This is only known by those who have been with us since the beginning, but CoolBasic was accused of copying BlitzBasic’s functionality – effectively creating a “wrapper”. This eventually lead to CoolBasic redesign where the Object System was born! I also wanted to get rid of VB6 (it’s simply crap), so I wrote a new editor. Had I been smart I would have written the compiler from the scratch at this point, too. But I didn’t. It’s still a VB6-piece-of-sh–.

The basic way of creating games with CoolBasic was now centered around the Object System, but of course some command sets were still similar to Blitz’s like the sound engine. Unfortunately, getting rid of those it would require a complete rewrite of the Runtime and having CoolBasic not created in BlitzBasic because of its limitations. Blitz was becoming a large problem for me, and I really wanted to dump it and have independant CoolBasic framework!

That CoolBasic is the one you’re using at the moment. Yeah, I know how limited and bad it is. That’s why I started writing it all over about 2 years ago. There was supposed to be a new compiler, new editor, new tools, new runtime. No VB6, no BlitzBasic. Independent platform, and limitless opportunities to plug-in new things. Needless to say, I was a student at that time so the project kind of froze until since I started to write this blog. I reopened the CoolBasic project, but this time I really wanted to get things done right straight from the start (so I don’t need to rewrite CB again next year). The result is CoolBasic V3 being under development. It’s progressing slowly, but as I said, I want to get things done properly. Careful design takes time.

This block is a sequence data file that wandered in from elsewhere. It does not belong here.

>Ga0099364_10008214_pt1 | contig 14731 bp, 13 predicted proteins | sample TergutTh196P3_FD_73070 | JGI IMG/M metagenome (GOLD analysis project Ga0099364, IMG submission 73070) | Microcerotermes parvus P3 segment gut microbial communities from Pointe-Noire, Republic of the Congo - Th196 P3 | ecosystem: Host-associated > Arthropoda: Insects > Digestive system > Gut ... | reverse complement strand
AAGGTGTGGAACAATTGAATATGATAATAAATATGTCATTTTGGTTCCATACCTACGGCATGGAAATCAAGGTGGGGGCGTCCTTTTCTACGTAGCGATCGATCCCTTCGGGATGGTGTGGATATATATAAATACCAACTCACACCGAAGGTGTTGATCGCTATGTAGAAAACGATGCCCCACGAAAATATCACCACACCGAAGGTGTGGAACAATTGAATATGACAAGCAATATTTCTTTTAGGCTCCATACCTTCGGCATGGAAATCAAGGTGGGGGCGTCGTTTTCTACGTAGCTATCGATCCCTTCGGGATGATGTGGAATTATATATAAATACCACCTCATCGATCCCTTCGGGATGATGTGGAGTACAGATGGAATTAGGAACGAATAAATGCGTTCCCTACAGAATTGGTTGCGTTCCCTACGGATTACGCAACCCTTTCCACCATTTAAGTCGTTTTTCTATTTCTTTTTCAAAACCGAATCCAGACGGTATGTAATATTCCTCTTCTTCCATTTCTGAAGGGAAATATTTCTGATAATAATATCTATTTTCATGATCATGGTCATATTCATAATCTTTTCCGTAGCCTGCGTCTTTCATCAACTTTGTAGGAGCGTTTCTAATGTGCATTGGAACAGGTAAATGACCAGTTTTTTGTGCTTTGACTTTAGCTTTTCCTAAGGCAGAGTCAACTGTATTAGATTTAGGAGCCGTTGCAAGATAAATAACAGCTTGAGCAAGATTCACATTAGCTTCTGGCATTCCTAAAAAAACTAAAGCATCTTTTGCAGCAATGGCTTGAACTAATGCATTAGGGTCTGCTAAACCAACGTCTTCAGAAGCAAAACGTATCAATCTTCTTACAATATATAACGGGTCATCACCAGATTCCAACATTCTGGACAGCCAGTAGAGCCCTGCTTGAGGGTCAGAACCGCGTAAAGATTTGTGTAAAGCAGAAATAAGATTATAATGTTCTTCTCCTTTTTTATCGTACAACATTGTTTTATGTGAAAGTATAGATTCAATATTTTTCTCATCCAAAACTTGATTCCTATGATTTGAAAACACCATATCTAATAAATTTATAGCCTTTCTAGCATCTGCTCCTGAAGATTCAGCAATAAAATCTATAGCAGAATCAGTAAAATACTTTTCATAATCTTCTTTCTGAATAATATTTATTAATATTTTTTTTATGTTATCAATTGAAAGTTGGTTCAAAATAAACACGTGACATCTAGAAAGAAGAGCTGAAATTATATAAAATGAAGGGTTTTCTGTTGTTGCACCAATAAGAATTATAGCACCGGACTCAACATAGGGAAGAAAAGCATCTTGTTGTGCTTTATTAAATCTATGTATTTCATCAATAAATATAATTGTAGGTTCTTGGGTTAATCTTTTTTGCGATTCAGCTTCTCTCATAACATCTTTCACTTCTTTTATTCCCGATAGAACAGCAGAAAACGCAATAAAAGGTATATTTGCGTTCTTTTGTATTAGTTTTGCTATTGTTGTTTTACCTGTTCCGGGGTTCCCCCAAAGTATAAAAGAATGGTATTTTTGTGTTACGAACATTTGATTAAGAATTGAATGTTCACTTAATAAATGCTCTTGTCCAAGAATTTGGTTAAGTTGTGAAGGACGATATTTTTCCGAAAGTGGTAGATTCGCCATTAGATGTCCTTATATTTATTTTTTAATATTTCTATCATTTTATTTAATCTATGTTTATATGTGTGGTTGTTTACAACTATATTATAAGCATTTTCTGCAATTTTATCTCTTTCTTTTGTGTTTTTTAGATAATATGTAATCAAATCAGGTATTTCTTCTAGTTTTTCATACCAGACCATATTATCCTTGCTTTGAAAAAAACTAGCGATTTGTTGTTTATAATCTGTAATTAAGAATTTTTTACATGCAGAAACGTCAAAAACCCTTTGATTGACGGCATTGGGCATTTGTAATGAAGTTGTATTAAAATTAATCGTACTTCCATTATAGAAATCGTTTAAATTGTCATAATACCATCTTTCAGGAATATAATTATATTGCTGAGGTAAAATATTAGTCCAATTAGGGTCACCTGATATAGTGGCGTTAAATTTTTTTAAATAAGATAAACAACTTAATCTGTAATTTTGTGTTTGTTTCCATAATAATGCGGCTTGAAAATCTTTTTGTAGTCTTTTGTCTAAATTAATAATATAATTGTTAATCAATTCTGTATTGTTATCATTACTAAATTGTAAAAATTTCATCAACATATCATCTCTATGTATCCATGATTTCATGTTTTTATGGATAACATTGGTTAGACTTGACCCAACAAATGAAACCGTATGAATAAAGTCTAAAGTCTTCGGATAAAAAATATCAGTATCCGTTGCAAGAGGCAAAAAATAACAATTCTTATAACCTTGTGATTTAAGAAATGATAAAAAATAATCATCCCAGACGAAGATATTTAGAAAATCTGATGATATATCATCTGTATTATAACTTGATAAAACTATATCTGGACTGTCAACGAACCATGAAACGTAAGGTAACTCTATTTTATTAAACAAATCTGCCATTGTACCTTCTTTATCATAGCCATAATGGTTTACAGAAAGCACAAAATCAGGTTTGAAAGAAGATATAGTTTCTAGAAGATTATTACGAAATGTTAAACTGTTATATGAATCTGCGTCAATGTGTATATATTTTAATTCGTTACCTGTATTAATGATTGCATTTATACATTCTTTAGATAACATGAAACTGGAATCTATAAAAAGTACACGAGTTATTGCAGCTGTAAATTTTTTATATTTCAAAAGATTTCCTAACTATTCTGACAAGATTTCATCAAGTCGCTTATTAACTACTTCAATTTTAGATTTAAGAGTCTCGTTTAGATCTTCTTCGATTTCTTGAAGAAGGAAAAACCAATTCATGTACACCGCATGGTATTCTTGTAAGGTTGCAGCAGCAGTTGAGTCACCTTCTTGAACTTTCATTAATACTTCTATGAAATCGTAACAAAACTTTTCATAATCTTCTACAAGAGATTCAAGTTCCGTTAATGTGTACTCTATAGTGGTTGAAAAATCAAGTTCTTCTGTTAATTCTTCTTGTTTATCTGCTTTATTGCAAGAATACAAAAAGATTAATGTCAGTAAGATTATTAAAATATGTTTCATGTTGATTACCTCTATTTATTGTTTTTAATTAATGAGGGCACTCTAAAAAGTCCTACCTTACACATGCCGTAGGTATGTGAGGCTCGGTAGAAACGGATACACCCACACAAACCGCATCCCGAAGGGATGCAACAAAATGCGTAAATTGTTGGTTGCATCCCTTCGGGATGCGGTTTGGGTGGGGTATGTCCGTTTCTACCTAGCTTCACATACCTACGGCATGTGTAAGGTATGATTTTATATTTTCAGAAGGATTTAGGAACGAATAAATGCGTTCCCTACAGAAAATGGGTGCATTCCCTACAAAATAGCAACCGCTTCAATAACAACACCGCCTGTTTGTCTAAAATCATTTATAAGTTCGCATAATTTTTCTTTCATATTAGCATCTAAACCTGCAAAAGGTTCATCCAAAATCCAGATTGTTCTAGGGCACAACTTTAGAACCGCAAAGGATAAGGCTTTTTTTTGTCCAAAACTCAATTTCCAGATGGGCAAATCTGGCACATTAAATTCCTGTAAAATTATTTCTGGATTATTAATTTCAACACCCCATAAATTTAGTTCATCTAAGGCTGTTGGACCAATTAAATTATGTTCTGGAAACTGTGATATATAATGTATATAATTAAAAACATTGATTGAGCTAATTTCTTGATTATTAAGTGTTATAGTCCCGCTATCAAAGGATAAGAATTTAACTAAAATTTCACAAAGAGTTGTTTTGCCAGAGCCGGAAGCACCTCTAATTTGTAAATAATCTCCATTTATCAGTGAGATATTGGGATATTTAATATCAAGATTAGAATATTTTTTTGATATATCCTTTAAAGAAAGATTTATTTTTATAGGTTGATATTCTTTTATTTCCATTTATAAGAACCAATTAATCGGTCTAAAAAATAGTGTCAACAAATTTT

I want CoolBasic to become more like VisualBasic.NET (what comes to the syntax, atleast). It will be fully Object Oriented, and the ways of Procedural Programming will be gone. I can’t emphasize enough how big a step this will be. If I wish to implement new programming trends and get CoolBasic fully competitive with other languages, OOP is the way. If CoolBasic V3 was just a rewrite of the original CB i.e procedural language then it would probably be already done. However, getting the system set up in a way that will support things like classes, polymorphism, inheritance, overloading, properties, unlimited nesting, protected code or even class templates will take very careful planning, and lots of iteration.

So I’ll be around for year 2009, developing CoolBasic V3! I hope it gets published at some time this year 😉